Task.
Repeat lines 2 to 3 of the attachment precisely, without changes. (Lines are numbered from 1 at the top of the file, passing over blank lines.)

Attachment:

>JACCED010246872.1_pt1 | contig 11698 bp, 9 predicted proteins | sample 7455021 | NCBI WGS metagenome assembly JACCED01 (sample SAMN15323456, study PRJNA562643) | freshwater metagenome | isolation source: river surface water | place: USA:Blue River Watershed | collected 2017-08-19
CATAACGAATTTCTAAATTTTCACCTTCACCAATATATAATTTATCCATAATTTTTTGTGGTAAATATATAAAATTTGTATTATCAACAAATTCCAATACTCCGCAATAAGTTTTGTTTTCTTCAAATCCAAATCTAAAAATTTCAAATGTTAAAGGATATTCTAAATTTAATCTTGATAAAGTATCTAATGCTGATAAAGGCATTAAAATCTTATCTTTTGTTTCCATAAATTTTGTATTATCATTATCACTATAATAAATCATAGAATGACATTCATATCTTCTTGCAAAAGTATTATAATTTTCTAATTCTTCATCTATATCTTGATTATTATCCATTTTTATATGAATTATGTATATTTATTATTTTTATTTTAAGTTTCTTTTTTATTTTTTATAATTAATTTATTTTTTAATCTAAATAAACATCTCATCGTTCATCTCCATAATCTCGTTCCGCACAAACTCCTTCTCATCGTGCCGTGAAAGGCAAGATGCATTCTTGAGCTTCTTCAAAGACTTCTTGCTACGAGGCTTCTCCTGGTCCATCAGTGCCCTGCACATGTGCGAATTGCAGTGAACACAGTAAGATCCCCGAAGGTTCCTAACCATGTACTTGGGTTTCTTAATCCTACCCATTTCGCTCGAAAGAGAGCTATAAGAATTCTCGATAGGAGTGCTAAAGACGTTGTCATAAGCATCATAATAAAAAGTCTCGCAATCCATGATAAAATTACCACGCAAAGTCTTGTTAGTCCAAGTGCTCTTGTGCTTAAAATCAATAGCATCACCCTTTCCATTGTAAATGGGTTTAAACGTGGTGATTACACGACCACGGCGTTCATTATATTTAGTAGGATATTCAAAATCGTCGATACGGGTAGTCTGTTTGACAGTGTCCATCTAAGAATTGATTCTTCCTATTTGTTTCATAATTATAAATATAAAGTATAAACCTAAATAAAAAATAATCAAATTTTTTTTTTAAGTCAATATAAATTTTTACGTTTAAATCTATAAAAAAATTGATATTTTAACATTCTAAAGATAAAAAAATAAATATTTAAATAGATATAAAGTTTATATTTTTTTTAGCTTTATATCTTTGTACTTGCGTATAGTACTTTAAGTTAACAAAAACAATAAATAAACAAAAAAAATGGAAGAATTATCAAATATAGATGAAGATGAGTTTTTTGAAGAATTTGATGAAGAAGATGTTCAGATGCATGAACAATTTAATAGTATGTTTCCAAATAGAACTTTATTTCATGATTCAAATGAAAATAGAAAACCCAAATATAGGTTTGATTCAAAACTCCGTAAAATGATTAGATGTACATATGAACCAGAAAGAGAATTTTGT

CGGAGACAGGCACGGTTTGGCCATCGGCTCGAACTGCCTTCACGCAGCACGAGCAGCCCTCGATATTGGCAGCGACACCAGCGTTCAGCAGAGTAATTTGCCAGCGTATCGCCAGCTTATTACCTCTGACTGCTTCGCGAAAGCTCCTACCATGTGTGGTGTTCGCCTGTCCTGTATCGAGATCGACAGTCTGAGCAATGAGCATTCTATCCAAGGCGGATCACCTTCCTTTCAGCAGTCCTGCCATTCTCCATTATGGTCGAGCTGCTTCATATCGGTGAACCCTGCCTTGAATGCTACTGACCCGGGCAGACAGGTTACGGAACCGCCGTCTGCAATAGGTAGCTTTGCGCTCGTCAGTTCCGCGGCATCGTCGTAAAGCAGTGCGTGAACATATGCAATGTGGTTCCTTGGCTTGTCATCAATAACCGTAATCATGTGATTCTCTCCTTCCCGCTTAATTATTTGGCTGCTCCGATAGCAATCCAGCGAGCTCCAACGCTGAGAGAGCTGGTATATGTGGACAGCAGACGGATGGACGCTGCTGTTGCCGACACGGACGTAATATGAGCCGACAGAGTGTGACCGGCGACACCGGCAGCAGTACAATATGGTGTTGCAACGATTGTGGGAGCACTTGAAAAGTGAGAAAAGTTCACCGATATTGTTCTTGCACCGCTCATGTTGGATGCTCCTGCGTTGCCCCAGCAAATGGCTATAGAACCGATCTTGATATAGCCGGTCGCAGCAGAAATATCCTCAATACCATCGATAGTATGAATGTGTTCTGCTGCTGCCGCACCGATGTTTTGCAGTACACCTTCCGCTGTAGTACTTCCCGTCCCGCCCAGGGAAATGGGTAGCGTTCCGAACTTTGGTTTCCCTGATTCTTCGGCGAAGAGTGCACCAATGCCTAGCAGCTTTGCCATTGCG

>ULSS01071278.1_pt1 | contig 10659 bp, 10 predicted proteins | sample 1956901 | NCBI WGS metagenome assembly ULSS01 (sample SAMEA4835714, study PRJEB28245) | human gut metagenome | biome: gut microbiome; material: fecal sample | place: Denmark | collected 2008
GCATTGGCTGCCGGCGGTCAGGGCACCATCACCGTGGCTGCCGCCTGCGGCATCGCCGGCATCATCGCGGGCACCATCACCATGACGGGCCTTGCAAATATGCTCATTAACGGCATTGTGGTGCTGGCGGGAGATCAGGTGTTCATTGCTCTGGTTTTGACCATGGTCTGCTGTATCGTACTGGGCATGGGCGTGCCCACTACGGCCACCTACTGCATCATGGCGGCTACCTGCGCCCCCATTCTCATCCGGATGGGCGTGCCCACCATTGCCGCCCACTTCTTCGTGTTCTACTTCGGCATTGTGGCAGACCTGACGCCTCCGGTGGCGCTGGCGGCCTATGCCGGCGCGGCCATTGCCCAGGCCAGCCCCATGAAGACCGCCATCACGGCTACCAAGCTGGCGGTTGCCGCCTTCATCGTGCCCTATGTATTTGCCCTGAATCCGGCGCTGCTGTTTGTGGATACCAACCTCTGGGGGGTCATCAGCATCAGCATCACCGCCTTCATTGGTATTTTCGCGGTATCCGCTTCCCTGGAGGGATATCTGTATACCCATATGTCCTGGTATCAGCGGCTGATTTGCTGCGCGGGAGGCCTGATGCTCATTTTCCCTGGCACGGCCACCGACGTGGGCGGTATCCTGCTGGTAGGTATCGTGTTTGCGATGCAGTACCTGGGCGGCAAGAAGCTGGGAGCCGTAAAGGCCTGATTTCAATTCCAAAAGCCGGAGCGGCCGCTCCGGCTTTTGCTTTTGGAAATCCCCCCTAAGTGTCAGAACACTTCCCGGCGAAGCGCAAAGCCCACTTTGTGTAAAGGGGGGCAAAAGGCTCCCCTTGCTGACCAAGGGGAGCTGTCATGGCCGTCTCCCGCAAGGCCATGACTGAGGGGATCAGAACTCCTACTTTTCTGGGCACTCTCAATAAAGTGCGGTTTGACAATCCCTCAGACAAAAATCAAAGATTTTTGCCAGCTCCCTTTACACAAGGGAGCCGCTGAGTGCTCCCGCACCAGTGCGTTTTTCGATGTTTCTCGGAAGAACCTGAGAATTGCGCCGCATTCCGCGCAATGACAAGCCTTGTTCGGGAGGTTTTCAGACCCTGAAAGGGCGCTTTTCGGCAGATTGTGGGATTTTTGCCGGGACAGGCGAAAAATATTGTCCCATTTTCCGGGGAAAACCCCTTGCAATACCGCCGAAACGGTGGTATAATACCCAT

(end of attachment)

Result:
CATAACGAATTTCTAAATTTTCACCTTCACCAATATATAATTTATCCATAATTTTTTGTGGTAAATATATAAAATTTGTATTATCAACAAATTCCAATACTCCGCAATAAGTTTTGTTTTCTTCAAATCCAAATCTAAAAATTTCAAATGTTAAAGGATATTCTAAATTTAATCTTGATAAAGTATCTAATGCTGATAAAGGCATTAAAATCTTATCTTTTGTTTCCATAAATTTTGTATTATCATTATCACTATAATAAATCATAGAATGACATTCATATCTTCTTGCAAAAGTATTATAATTTTCTAATTCTTCATCTATATCTTGATTATTATCCATTTTTATATGAATTATGTATATTTATTATTTTTATTTTAAGTTTCTTTTTTATTTTTTATAATTAATTTATTTTTTAATCTAAATAAACATCTCATCGTTCATCTCCATAATCTCGTTCCGCACAAACTCCTTCTCATCGTGCCGTGAAAGGCAAGATGCATTCTTGAGCTTCTTCAAAGACTTCTTGCTACGAGGCTTCTCCTGGTCCATCAGTGCCCTGCACATGTGCGAATTGCAGTGAACACAGTAAGATCCCCGAAGGTTCCTAACCATGTACTTGGGTTTCTTAATCCTACCCATTTCGCTCGAAAGAGAGCTATAAGAATTCTCGATAGGAGTGCTAAAGACGTTGTCATAAGCATCATAATAAAAAGTCTCGCAATCCATGATAAAATTACCACGCAAAGTCTTGTTAGTCCAAGTGCTCTTGTGCTTAAAATCAATAGCATCACCCTTTCCATTGTAAATGGGTTTAAACGTGGTGATTACACGACCACGGCGTTCATTATATTTAGTAGGATATTCAAAATCGTCGATACGGGTAGTCTGTTTGACAGTGTCCATCTAAGAATTGATTCTTCCTATTTGTTTCATAATTATAAATATAAAGTATAAACCTAAATAAAAAATAATCAAATTTTTTTTTTAAGTCAATATAAATTTTTACGTTTAAATCTATAAAAAAATTGATATTTTAACATTCTAAAGATAAAAAAATAAATATTTAAATAGATATAAAGTTTATATTTTTTTTAGCTTTATATCTTTGTACTTGCGTATAGTACTTTAAGTTAACAAAAACAATAAATAAACAAAAAAAATGGAAGAATTATCAAATATAGATGAAGATGAGTTTTTTGAAGAATTTGATGAAGAAGATGTTCAGATGCATGAACAATTTAATAGTATGTTTCCAAATAGAACTTTATTTCATGATTCAAATGAAAATAGAAAACCCAAATATAGGTTTGATTCAAAACTCCGTAAAATGATTAGATGTACATATGAACCAGAAAGAGAATTTTGT

CGGAGACAGGCACGGTTTGGCCATCGGCTCGAACTGCCTTCACGCAGCACGAGCAGCCCTCGATATTGGCAGCGACACCAGCGTTCAGCAGAGTAATTTGCCAGCGTATCGCCAGCTTATTACCTCTGACTGCTTCGCGAAAGCTCCTACCATGTGTGGTGTTCGCCTGTCCTGTATCGAGATCGACAGTCTGAGCAATGAGCATTCTATCCAAGGCGGATCACCTTCCTTTCAGCAGTCCTGCCATTCTCCATTATGGTCGAGCTGCTTCATATCGGTGAACCCTGCCTTGAATGCTACTGACCCGGGCAGACAGGTTACGGAACCGCCGTCTGCAATAGGTAGCTTTGCGCTCGTCAGTTCCGCGGCATCGTCGTAAAGCAGTGCGTGAACATATGCAATGTGGTTCCTTGGCTTGTCATCAATAACCGTAATCATGTGATTCTCTCCTTCCCGCTTAATTATTTGGCTGCTCCGATAGCAATCCAGCGAGCTCCAACGCTGAGAGAGCTGGTATATGTGGACAGCAGACGGATGGACGCTGCTGTTGCCGACACGGACGTAATATGAGCCGACAGAGTGTGACCGGCGACACCGGCAGCAGTACAATATGGTGTTGCAACGATTGTGGGAGCACTTGAAAAGTGAGAAAAGTTCACCGATATTGTTCTTGCACCGCTCATGTTGGATGCTCCTGCGTTGCCCCAGCAAATGGCTATAGAACCGATCTTGATATAGCCGGTCGCAGCAGAAATATCCTCAATACCATCGATAGTATGAATGTGTTCTGCTGCTGCCGCACCGATGTTTTGCAGTACACCTTCCGCTGTAGTACTTCCCGTCCCGCCCAGGGAAATGGGTAGCGTTCCGAACTTTGGTTTCCCTGATTCTTCGGCGAAGAGTGCACCAATGCCTAGCAGCTTTGCCATTGCG